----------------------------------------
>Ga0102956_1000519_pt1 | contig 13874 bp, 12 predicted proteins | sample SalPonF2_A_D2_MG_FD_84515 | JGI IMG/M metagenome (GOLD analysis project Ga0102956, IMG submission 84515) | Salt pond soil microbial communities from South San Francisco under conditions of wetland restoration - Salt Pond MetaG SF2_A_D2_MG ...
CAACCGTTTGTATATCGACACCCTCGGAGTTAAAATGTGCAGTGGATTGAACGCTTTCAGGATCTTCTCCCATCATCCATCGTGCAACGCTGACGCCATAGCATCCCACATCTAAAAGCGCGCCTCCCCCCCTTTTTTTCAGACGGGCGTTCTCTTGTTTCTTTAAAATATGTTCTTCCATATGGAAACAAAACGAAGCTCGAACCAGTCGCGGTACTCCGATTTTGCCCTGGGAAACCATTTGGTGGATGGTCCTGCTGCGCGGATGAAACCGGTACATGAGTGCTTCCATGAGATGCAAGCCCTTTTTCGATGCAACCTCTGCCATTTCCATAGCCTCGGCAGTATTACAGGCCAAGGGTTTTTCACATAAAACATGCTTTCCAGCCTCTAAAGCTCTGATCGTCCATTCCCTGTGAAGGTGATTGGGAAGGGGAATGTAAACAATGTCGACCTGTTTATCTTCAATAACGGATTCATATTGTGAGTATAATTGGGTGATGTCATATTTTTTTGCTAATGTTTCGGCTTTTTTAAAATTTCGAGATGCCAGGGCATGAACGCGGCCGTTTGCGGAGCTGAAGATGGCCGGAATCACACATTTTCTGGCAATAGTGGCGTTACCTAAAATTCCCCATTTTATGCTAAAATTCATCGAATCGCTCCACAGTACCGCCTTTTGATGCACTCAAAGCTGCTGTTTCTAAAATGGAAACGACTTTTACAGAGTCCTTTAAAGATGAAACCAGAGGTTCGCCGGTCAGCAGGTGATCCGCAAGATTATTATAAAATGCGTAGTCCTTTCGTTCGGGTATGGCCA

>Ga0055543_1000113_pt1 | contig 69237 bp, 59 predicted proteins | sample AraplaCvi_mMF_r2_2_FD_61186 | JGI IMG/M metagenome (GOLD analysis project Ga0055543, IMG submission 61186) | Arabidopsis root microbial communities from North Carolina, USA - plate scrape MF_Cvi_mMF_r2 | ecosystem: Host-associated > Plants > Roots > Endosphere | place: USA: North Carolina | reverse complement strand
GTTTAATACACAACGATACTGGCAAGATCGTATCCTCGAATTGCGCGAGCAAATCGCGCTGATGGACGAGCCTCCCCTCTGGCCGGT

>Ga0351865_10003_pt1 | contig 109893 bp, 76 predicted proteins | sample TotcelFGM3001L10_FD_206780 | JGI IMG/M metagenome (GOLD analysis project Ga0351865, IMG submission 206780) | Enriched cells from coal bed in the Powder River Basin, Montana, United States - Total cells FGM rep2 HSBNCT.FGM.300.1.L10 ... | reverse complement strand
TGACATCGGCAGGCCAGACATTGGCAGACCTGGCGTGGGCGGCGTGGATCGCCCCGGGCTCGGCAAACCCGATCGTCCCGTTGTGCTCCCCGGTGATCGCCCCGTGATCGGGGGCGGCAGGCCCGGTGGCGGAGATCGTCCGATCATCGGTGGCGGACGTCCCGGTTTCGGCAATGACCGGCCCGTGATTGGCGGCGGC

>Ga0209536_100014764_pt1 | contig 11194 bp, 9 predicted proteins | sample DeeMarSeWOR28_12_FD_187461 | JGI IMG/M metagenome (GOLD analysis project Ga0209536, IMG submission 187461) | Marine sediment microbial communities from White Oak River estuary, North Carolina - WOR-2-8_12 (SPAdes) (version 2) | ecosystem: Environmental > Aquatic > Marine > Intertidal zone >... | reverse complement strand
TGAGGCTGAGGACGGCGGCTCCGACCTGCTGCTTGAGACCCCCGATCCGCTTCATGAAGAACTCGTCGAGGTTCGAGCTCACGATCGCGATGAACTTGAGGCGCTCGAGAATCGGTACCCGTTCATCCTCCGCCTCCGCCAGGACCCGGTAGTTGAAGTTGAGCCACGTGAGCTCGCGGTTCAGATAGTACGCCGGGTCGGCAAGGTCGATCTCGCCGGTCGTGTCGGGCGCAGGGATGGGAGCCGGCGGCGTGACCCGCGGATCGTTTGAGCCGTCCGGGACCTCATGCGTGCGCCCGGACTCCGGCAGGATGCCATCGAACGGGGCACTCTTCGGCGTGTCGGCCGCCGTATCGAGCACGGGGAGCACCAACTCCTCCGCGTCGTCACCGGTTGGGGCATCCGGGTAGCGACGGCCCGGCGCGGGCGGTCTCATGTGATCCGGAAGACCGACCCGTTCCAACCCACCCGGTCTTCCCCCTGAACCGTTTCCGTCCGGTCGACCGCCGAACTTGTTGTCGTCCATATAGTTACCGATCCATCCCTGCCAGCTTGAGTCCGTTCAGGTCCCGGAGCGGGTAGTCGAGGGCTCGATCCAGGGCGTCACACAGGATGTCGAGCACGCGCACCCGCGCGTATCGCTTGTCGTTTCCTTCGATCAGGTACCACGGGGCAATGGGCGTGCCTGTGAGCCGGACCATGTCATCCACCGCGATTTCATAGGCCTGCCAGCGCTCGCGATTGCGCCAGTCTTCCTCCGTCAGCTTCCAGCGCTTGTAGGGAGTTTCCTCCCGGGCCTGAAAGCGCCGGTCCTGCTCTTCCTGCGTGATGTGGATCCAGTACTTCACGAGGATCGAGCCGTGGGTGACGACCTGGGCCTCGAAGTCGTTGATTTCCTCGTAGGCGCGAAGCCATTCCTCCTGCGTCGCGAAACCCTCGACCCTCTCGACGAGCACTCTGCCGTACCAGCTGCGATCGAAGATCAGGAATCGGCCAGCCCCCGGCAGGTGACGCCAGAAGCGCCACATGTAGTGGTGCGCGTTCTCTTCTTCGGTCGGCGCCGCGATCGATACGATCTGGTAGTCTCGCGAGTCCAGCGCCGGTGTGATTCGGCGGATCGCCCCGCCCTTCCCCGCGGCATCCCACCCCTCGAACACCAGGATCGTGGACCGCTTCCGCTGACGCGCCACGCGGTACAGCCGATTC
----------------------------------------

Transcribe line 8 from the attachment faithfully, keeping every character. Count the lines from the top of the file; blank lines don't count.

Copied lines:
TGAGGCTGAGGACGGCGGCTCCGACCTGCTGCTTGAGACCCCCGATCCGCTTCATGAAGAACTCGTCGAGGTTCGAGCTCACGATCGCGATGAACTTGAGGCGCTCGAGAATCGGTACCCGTTCATCCTCCGCCTCCGCCAGGACCCGGTAGTTGAAGTTGAGCCACGTGAGCTCGCGGTTCAGATAGTACGCCGGGTCGGCAAGGTCGATCTCGCCGGTCGTGTCGGGCGCAGGGATGGGAGCCGGCGGCGTGACCCGCGGATCGTTTGAGCCGTCCGGGACCTCATGCGTGCGCCCGGACTCCGGCAGGATGCCATCGAACGGGGCACTCTTCGGCGTGTCGGCCGCCGTATCGAGCACGGGGAGCACCAACTCCTCCGCGTCGTCACCGGTTGGGGCATCCGGGTAGCGACGGCCCGGCGCGGGCGGTCTCATGTGATCCGGAAGACCGACCCGTTCCAACCCACCCGGTCTTCCCCCTGAACCGTTTCCGTCCGGTCGACCGCCGAACTTGTTGTCGTCCATATAGTTACCGATCCATCCCTGCCAGCTTGAGTCCGTTCAGGTCCCGGAGCGGGTAGTCGAGGGCTCGATCCAGGGCGTCACACAGGATGTCGAGCACGCGCACCCGCGCGTATCGCTTGTCGTTTCCTTCGATCAGGTACCACGGGGCAATGGGCGTGCCTGTGAGCCGGACCATGTCATCCACCGCGATTTCATAGGCCTGCCAGCGCTCGCGATTGCGCCAGTCTTCCTCCGTCAGCTTCCAGCGCTTGTAGGGAGTTTCCTCCCGGGCCTGAAAGCGCCGGTCCTGCTCTTCCTGCGTGATGTGGATCCAGTACTTCACGAGGATCGAGCCGTGGGTGACGACCTGGGCCTCGAAGTCGTTGATTTCCTCGTAGGCGCGAAGCCATTCCTCCTGCGTCGCGAAACCCTCGACCCTCTCGACGAGCACTCTGCCGTACCAGCTGCGATCGAAGATCAGGAATCGGCCAGCCCCCGGCAGGTGACGCCAGAAGCGCCACATGTAGTGGTGCGCGTTCTCTTCTTCGGTCGGCGCCGCGATCGATACGATCTGGTAGTCTCGCGAGTCCAGCGCCGGTGTGATTCGGCGGATCGCCCCGCCCTTCCCCGCGGCATCCCACCCCTCGAACACCAGGATCGTGGACCGCTTCCGCTGACGCGCCACGCGGTACAGCCGATTC